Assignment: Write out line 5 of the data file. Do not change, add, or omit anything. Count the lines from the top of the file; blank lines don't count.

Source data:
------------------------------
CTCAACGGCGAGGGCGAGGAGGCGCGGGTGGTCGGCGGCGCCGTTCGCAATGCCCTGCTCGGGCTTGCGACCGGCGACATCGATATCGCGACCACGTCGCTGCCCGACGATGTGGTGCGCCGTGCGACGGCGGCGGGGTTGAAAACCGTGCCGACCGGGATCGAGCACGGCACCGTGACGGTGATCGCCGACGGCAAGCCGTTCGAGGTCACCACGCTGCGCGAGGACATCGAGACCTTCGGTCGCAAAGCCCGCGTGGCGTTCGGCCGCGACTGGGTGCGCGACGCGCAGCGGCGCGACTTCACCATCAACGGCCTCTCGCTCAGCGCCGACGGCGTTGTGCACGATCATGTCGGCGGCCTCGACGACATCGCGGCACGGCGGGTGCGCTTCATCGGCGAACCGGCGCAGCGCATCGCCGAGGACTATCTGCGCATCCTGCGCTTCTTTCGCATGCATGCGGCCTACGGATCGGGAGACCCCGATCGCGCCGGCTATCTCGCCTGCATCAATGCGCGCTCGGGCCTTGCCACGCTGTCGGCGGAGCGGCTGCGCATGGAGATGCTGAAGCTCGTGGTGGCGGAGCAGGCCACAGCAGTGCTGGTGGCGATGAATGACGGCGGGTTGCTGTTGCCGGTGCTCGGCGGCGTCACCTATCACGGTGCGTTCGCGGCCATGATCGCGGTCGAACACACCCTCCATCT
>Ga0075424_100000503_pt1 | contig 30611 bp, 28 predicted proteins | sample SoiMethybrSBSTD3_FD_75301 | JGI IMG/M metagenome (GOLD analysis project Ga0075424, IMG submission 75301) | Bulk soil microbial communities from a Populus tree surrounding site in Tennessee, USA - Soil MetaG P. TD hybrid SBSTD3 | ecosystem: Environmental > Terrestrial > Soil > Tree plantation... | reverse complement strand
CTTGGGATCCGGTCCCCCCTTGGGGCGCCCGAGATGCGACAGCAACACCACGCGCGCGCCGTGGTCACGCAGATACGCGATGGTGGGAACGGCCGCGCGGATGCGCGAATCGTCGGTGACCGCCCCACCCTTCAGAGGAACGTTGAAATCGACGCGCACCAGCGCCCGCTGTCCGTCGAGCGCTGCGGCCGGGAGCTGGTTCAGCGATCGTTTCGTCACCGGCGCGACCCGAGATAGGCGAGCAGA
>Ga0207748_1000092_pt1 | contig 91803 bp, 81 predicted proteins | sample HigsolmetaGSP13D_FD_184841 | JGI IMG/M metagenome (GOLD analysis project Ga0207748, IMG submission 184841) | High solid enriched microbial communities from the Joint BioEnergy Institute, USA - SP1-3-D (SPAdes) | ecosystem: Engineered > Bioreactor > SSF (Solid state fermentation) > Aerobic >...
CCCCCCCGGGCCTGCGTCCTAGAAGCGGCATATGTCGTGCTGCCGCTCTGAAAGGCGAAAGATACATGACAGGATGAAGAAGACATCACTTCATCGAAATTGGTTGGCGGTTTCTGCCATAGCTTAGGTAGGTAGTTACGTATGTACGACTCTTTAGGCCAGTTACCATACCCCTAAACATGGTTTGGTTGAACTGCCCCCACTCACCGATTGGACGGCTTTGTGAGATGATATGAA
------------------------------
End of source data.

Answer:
CCCCCCCGGGCCTGCGTCCTAGAAGCGGCATATGTCGTGCTGCCGCTCTGAAAGGCGAAAGATACATGACAGGATGAAGAAGACATCACTTCATCGAAATTGGTTGGCGGTTTCTGCCATAGCTTAGGTAGGTAGTTACGTATGTACGACTCTTTAGGCCAGTTACCATACCCCTAAACATGGTTTGGTTGAACTGCCCCCACTCACCGATTGGACGGCTTTGTGAGATGATATGAA